Introduction

“Reflections on Disruptive Film” collects texts that articulate, meditate on, or respond to the short films included in Disruptive Film: Everyday Resistance to Power, curated by Ernest Larsen and Sherry Millner. This is the first of three two-disc sets that aim to recover the history of short-form radical experimental non-fiction film and video. In this dossier, Eng-Beng Lim, Julie Livingston, Neferti X. M. Tadiar, and Helga Tawil-Souri (all members of the Social Text editorial collective) consider these films and, in particular, the way they merge the radical potentials of content and form. Paired with short excerpts from one or two films, these texts explore these films’ conjunction of the experimental and the political as a condition for the invention of forms in everyday life and in cinema.

The films in this first installment of the collection explore radical potentiality, asking and often answering the complex question of how political resistance can be articulated in forms that are not only representative of resistance but also embody resistance. Produced in twenty different countries, these films were made by individuals, groups, and collectives outside of established film and TV studios on DIY budgets that ranged from small to nonexistent. In this dossier, Julie Livingston writes on The Death Knell (Le Glas) (René Vautier, France/Rhodesia/Algeria, 1964, 5 min.); Eng-Beng Lim contrasts Jack Smith (Birgit Hein, Germany, 1974, 10 min.) with The Route (Chen Chieh-Jen, Taiwan, 2006, 17 min.); Helga Tawil-Souri considers The Food Chain (Ariella Azoulay, Israel/USA, 2002, 14 min); and Neferti Tadiar meditates on Requiem for M (Kiri Dalena, Philippines, 2010, 7 min.).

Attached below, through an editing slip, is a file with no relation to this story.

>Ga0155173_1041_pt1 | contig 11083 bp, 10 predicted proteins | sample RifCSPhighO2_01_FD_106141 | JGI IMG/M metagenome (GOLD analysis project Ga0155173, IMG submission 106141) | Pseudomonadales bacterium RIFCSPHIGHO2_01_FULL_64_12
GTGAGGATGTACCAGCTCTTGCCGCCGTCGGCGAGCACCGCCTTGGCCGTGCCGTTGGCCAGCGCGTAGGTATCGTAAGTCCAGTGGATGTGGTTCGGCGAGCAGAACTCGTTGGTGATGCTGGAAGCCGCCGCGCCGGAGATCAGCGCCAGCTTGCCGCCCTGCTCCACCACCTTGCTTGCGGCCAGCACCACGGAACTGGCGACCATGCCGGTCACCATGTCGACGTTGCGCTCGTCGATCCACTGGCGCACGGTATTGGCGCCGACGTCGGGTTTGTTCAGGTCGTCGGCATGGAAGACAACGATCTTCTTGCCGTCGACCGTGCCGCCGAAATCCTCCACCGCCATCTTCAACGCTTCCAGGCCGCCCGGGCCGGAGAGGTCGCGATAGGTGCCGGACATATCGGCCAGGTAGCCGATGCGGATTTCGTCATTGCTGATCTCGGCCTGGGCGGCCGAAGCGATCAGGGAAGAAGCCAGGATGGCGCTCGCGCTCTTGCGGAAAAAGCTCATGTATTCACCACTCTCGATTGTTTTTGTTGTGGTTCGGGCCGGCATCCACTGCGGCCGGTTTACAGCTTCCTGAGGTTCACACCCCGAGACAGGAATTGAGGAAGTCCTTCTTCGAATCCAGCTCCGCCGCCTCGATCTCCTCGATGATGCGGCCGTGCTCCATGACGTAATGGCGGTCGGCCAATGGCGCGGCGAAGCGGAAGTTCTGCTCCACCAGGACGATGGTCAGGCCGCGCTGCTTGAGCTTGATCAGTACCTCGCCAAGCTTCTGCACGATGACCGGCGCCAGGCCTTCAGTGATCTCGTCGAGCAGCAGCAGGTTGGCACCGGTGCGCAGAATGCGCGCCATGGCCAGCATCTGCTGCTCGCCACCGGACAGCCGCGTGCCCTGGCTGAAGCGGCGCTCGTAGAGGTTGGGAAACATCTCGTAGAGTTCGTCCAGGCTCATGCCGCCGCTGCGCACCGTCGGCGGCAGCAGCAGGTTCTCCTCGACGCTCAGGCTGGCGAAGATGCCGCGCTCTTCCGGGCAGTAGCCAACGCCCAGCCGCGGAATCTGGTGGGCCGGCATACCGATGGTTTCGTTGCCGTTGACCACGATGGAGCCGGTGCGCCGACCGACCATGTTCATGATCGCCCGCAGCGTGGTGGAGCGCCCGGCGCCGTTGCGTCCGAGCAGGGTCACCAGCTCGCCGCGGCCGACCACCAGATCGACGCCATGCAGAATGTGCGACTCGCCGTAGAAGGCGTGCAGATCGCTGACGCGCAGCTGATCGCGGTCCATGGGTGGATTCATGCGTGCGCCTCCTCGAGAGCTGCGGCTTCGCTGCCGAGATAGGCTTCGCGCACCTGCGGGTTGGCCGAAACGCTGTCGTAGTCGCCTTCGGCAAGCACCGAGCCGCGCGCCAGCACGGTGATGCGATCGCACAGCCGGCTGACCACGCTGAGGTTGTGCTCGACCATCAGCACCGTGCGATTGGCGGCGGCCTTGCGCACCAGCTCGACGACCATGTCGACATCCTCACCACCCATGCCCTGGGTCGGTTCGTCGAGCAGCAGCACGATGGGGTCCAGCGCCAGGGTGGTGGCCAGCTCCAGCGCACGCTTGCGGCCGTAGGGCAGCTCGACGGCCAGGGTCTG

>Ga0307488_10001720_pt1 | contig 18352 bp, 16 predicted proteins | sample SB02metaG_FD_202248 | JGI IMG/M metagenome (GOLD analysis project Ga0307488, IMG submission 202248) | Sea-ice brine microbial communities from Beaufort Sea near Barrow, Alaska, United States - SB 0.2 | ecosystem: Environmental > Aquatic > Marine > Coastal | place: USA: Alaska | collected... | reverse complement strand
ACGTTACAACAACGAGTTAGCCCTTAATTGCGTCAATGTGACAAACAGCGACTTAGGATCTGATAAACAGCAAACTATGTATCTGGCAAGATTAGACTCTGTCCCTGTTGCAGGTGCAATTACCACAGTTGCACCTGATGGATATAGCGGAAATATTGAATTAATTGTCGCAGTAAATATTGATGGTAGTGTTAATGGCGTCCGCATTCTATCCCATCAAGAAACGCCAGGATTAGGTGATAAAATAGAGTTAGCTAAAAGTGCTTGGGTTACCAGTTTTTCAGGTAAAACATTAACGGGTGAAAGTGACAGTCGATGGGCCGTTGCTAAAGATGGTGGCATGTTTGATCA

While Larsen and Millner have been working on this curatorial project for eight years, and this edition of Periscope was initially conceived at the end of the summer of 2016, its publication seems particularly pressing in the months since the election and inauguration of the current US president and in relation to the subsequent cycles of protest that greeted this moment.

Related Posts

Beyond the Fragments of Global Wealth The islands now known as the US Virgin Islands have a long and complicated relationship with racialized processes of capital accumulation. Along with neighboring islands across the Caribbean region, St. Croix, St. Thomas, and St. John served as important nodes in the transatlantic slave trade, and w...
Be.Bop 2012. Black Europe Body Politics How do decolonial aestheSis accord with but also depart from a "post-" sensibility, be it modern, structural, or, perhaps, even colonial? Édouard Glissant is instructive in this respect, when he comments upon the metropolitan poststructural heritage as a French citizen of the département d'outre-mer...
Decolonial AestheSis at the 11th Havana Biennial   The Biennial Statement The written curatorial statement from the organizing committee of the 11th Havana Biennial arrived via email the same day that we were preparing a dossier for the Romanian magazine IDEA. As we put together a brief history of "Decolonial Aesthetics" meetings and some...
Decolonial Moments in Hong Kong Cinema Hong Kong cinema has been in a state of ambivalence for a long time despite the fact that it has always been so unambivalently commercialized. This is less a cause than a consequence of the fissured condition of cultural production shaped by what I call the "double hegemony" of the national and the ...

Michael Mandiberg

Michael Mandiberg is an interdisciplinary artist who created Print Wikipedia, edited The Social Media Reader (NYU Press), founded the New York Arts Practicum, and co-founded the Art+Feminism Wikipedia Editathons. Mandiberg is professor of media culture at the College of Staten Island, CUNY and Doctoral Faculty at The Graduate Center, CUNY.